Millions of smartphone users are being tracked to see if they have been obeying social distancing protocol — and their localities are being graded for it.
According to The Washington Post, a location data company called Unacast launched a “Social Distancing Scoreboard” on Tuesday that analyzes GPS data from smartphones to determine how well users are following the recommendations of health officials by staying home, working remotely and avoiding unnecessary travel.
Each county in every state is given a letter grade based on the degree to which residents have reduced the distance they travel every day.
Keeping the number of reported coronavirus cases and mandates of each state in mind, the scoreboard rates how much residents traveled on a specific day compared to how much average travel there was in that area on that day of the week before the coronavirus hit the United States.
States and jurisdictions where residents have decreased their travel per day by over 40 percent, such as Washington, D.C, receive an A. States that have decreased the distance they travel per day by less than 10 percent receive an F. So far, Wyoming is the only state with a failing grade.
In addition to Washington, Alaska, Nevada, New Jersey and Rhode Island were in the top five jurisdictions with the biggest reduction in travel and A grades. In addition to Wyoming, the five worst states for changes in travel patterns were Oregon (graded C), New Mexico (C), Idaho (D), and Montana (D).
The United States as a whole has been awarded a B for a 40 percent decrease in average distance traveled overall.
These systems, which have not been reviewed by health authorities, cannot pick up the distance between smartphone users to determine whether people are staying six feet apart.
However, as Unacast CEO Thomas Walle wrote in a blog post on the company’s website, the company is looking to add changes and layers to its scoring process by considering the number of encounters in a given area and any changes in the locations visited.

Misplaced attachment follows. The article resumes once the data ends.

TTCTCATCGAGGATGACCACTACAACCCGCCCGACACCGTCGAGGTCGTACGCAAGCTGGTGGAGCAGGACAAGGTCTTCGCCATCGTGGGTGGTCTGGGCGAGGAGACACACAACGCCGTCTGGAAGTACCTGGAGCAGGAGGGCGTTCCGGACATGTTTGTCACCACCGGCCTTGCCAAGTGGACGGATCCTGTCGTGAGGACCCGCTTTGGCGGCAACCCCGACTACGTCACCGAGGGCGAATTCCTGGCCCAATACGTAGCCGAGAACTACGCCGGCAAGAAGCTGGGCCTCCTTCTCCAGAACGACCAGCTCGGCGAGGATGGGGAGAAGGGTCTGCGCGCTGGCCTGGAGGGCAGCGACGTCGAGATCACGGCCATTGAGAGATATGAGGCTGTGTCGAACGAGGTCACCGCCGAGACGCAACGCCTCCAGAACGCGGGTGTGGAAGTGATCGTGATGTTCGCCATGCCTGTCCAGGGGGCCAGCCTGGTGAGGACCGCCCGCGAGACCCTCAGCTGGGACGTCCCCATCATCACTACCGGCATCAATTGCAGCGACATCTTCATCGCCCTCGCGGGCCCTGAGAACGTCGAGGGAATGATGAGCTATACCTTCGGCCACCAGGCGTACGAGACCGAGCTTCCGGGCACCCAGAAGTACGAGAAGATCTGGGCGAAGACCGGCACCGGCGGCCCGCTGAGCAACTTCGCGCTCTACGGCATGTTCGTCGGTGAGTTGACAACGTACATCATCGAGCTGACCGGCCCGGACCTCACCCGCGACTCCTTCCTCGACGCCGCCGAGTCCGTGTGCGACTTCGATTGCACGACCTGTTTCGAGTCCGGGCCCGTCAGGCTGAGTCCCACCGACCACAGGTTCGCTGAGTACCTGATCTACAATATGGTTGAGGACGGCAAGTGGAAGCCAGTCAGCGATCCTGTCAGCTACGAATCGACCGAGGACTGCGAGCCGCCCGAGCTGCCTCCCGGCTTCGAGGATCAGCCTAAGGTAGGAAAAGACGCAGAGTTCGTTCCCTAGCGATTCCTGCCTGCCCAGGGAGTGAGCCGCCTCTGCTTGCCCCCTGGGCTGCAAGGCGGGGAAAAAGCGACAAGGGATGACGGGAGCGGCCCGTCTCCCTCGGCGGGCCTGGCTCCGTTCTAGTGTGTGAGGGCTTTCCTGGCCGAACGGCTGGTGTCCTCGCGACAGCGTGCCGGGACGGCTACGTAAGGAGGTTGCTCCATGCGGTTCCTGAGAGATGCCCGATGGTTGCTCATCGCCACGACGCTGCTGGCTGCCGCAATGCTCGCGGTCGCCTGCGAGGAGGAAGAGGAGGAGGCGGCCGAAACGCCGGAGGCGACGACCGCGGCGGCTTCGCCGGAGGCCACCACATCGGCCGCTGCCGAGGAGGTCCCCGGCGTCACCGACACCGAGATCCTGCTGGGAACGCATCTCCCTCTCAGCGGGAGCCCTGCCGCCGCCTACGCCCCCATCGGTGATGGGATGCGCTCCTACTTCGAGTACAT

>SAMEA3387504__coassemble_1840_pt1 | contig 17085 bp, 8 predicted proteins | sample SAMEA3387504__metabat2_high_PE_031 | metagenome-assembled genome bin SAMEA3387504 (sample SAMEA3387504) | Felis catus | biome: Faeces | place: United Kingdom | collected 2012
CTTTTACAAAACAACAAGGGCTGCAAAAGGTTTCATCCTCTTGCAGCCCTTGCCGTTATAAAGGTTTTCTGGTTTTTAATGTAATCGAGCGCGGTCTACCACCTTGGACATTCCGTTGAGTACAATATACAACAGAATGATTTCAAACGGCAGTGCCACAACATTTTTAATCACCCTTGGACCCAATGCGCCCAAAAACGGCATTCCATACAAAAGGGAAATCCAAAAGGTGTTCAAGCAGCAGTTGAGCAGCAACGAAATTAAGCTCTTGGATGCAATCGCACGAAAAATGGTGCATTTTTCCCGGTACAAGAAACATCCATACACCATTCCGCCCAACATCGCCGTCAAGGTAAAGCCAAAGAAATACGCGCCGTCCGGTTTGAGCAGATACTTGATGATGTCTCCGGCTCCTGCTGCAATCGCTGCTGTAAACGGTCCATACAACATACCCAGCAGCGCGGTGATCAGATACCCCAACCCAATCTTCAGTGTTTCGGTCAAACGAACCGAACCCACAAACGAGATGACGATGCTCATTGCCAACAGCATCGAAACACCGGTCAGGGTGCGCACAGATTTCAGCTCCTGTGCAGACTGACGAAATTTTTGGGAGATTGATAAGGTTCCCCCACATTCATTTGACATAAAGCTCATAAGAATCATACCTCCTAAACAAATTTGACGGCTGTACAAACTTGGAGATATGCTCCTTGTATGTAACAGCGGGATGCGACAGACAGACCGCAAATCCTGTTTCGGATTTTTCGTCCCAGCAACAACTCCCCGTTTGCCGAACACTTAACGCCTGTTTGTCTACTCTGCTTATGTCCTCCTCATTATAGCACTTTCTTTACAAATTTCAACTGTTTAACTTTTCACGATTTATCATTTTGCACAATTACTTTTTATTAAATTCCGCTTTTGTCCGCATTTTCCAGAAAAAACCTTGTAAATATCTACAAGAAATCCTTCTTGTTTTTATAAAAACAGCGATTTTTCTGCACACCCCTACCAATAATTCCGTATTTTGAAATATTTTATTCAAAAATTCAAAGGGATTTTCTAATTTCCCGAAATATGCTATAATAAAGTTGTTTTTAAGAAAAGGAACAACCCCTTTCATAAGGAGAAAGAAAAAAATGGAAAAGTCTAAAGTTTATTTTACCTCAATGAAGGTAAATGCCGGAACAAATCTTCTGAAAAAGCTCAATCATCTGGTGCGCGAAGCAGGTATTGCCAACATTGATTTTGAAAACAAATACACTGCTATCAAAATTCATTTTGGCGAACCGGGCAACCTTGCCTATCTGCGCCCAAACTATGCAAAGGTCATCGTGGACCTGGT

With COVID-19 disrupting daily life around the world our data scientists wanted to provide greater visibility on the social distancing efforts in place across the US. In response, we are launching our Social Distancing Scoreboard: https://t.co/ATfIxTZwhm #locationdata #geospatial pic.twitter.com/ezHyadauJ5
— Unacast (@Unacast) March 24, 2020
Unacast is able to acquire this data through trackers in apps that millions of Americans have downloaded on their phones, which the company usually interprets for travel and tourism companies, real estate companies, retailers and marketers, according to The Washington Post.
But Unacast hasn’t been the only company tracking and sharing what we do for coronavirus-related purposes, The Post reported. Researchers from companies called LogoGrab and Ghost Data collaborated on Monday used location data and visual analysis tools on 504,592 public Instagram stories to find out where Instagram users in Italy were flouting quarantine orders.
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Perhaps even more concerning, the federal government has also expressed interest in this kind of surveillance.
On March 17, The Washington Post reported that the U.S. government was communicating with Facebook, Google and other Big Tech companies about using anonymous, aggregated location data to monitor if smartphone users are following social distance protocol.
However, there is no evidence that the government is using location data to track patients or enforce stay-at-home orders as South Korea did, according to The Post.
Nevertheless, Walle told The Post he hopes the coronavirus map systems will help measure whether stay-at-home orders are effective overall.
“We can start to see and learn what states are getting this right,” he said. “Over weeks now, we can identify what are the states and counties that are putting measures in place, and see if the number of cases stabilizes or drops.”
Walle told The Post the company is following general data protection regulations and California Consumer Privacy Act guidelines, and that no individual person, household or device will be identified.
He said all of the apps that Unacast collects location data from must notify the users, though he declined to list any specific apps that do so. But such disclosures, especially those that state your location data is being sold to firms, are not commonly read.
But don’t worry — there are ways that experts suggest you can prevent apps from tracking you. The Washington Post tech columnist Geoffrey A. Fowler has written numerous articles with tutorials of how you can change your privacy settings and turn off location access on your apps.
While social distancing is a vitally important tool for keeping yourself and America safe, there are ways that you can keep from being watched and graded for doing so by corporate and even federal eyes.
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